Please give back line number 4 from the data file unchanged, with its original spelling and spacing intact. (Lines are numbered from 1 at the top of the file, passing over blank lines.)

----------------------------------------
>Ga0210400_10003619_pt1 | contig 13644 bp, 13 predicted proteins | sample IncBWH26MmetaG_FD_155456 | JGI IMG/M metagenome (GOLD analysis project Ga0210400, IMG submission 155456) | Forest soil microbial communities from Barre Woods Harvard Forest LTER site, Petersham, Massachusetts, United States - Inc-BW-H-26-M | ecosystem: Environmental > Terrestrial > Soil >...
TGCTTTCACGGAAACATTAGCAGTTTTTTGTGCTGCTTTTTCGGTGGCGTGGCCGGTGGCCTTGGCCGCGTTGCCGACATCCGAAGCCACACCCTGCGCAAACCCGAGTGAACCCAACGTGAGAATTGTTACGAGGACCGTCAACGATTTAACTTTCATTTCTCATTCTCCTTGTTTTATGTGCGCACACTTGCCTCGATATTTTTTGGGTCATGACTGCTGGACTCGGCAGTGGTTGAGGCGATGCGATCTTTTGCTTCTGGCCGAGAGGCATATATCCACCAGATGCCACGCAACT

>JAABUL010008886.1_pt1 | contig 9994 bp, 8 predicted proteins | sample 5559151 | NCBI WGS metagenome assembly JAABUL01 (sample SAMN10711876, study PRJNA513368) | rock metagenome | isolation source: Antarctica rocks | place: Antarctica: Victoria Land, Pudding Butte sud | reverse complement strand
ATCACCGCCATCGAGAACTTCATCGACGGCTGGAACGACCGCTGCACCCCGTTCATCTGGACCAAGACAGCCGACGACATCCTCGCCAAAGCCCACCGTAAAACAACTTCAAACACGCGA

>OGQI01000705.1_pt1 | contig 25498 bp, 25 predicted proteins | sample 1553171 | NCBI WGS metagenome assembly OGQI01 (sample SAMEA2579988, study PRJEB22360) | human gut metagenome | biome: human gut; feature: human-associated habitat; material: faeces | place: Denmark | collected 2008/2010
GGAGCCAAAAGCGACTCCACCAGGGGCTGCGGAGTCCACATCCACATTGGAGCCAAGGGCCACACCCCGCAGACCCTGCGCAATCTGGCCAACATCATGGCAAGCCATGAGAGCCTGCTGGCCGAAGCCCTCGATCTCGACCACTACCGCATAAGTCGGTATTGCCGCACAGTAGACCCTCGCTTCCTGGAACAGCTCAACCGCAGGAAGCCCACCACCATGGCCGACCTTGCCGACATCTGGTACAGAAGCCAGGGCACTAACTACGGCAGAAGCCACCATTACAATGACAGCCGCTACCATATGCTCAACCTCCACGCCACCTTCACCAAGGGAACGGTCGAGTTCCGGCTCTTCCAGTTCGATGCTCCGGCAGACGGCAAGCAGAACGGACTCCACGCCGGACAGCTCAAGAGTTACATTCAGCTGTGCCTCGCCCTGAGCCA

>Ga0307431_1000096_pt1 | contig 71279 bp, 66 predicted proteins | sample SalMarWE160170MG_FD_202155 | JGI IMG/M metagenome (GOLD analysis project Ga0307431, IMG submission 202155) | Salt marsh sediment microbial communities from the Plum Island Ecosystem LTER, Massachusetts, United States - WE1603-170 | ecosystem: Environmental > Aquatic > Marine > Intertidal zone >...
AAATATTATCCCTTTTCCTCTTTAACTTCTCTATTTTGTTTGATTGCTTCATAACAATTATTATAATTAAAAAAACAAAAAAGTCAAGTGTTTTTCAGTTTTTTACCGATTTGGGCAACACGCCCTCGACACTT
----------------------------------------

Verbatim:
ATCACCGCCATCGAGAACTTCATCGACGGCTGGAACGACCGCTGCACCCCGTTCATCTGGACCAAGACAGCCGACGACATCCTCGCCAAAGCCCACCGTAAAACAACTTCAAACACGCGA